Non-invasive brain stimulation may help re-learning of movement after stroke
Non-invasive brain stimulation to improve word-finding abilities in stroke survivors
Stimulating the brain to help comprehension in aphasia
Co-funded by the Stroke Association, a new review of the research into NIBS (non-invasive brain stimulation) for the recovery of leg movement and walking suggests that although it can bring about changes in leg function, the design of existing studies are very different, making it difficult to determine its effectiveness.
Using transcranial magnetic stimulation (TMS) to enable activation of the damaged part of the brain to be more active in the recovery period after a stroke
Testing the idea that fatigue occurring after stroke is due to changes in the brain regions controlling the muscles using non-invasive brain stimulation and brain imaging techniques in 142 stroke patients, half of who will be those who complain of fatigue.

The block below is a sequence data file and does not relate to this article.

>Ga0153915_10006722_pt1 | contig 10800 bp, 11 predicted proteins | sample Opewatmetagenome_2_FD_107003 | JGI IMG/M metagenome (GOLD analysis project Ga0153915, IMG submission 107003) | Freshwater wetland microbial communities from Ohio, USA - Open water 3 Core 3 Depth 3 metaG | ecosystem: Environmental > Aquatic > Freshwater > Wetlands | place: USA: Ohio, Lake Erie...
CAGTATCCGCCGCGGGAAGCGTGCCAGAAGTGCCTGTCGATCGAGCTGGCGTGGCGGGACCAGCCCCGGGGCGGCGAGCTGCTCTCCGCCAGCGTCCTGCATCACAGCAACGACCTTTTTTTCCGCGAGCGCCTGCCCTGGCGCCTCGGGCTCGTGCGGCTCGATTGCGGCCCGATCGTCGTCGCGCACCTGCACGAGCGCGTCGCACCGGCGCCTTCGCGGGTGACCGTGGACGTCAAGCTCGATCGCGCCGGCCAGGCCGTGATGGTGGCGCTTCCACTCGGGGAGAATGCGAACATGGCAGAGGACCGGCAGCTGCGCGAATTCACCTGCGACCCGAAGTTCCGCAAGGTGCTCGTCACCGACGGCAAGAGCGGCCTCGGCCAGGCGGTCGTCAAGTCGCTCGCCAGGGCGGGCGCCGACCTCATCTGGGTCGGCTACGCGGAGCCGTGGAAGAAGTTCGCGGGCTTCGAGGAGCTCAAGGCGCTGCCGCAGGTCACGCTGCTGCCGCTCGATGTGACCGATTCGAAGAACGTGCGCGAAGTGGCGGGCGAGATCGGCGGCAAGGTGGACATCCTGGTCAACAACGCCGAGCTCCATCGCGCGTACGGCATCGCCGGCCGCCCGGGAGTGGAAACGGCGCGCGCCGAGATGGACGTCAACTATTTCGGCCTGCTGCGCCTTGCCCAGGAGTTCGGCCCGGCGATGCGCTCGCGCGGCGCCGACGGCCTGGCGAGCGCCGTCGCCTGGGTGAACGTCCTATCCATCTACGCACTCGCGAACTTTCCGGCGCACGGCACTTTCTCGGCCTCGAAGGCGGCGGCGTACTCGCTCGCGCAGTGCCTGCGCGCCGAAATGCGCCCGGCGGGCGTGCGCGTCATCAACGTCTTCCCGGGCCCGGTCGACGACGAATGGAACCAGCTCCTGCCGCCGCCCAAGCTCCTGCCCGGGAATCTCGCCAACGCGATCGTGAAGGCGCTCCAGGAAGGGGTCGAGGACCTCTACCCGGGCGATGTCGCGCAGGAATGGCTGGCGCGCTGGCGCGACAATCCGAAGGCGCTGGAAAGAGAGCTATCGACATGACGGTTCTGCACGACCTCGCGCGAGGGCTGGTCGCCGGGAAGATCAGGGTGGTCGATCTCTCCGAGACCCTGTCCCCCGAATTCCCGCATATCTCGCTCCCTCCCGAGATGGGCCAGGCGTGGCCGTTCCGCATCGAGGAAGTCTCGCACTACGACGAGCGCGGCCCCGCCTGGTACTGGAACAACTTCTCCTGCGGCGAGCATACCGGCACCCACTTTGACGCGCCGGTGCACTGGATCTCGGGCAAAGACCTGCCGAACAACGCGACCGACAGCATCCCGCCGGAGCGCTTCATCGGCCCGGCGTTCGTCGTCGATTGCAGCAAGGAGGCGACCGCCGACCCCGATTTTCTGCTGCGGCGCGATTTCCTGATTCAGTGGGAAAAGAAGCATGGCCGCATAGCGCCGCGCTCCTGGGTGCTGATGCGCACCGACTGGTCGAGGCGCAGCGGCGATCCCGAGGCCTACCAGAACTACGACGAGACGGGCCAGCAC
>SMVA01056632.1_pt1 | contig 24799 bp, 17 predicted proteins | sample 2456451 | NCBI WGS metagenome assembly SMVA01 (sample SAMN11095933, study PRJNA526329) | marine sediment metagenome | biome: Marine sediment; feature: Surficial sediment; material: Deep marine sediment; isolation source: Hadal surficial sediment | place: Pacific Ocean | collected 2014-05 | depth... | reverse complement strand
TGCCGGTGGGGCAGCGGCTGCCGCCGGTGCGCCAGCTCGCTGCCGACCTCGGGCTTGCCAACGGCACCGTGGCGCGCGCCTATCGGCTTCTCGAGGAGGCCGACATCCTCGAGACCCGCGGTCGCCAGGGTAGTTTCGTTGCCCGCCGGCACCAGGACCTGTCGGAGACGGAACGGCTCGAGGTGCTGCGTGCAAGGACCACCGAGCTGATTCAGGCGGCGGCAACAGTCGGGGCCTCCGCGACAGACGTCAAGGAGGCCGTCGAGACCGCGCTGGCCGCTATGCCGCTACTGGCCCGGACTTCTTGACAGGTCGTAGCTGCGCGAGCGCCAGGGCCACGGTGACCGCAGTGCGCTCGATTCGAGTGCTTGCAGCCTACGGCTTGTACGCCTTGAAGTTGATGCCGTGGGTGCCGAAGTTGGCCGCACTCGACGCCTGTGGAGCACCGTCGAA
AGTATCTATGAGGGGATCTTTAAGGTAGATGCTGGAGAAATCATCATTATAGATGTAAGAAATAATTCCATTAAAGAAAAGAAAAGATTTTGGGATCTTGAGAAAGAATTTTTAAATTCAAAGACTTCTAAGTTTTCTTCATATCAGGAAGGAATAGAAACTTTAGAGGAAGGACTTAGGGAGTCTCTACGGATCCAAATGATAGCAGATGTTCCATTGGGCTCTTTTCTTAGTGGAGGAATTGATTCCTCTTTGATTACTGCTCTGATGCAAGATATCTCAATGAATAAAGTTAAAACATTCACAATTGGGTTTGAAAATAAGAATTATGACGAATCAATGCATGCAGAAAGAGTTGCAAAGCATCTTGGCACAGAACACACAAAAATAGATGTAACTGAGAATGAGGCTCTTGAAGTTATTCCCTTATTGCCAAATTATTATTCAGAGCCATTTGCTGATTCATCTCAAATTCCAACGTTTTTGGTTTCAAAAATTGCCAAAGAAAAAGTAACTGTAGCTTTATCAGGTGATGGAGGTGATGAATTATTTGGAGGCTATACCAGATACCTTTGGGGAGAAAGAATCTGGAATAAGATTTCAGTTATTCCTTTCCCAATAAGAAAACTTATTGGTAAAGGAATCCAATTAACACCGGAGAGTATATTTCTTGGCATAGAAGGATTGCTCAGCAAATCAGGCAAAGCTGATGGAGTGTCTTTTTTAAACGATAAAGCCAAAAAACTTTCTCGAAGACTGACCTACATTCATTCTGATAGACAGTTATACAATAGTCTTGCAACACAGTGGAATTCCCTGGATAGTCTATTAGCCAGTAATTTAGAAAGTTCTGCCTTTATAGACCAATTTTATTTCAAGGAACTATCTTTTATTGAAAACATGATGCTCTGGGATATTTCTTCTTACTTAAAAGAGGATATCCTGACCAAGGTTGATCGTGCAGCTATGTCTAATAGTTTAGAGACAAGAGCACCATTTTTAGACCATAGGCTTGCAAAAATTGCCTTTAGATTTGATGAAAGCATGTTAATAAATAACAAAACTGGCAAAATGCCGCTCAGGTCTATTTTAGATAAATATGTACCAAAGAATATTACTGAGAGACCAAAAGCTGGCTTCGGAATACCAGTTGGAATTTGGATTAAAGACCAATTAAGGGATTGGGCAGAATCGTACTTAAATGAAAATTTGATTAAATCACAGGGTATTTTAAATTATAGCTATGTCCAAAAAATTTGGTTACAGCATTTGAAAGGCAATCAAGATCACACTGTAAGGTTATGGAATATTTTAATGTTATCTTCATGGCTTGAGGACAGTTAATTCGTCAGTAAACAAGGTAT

Can electrical stimulation of the leg alleviate bladder problems caused by stroke?
The Stroke Association funded a feasibility study into improving the treatment of a condition called 'drop foot', which was recently published in the medical journal, Disability & Rehabilitation: Assistive Technology.
Our report ‘Current, future and avoidable costs of stroke in the UK’ suggests that investing in stroke research today could lead to a significant reduction in the burden of stroke in the future.
We need your support to continue to invest in research that will help to save lives and enable stroke survivors to make the best possible recovery.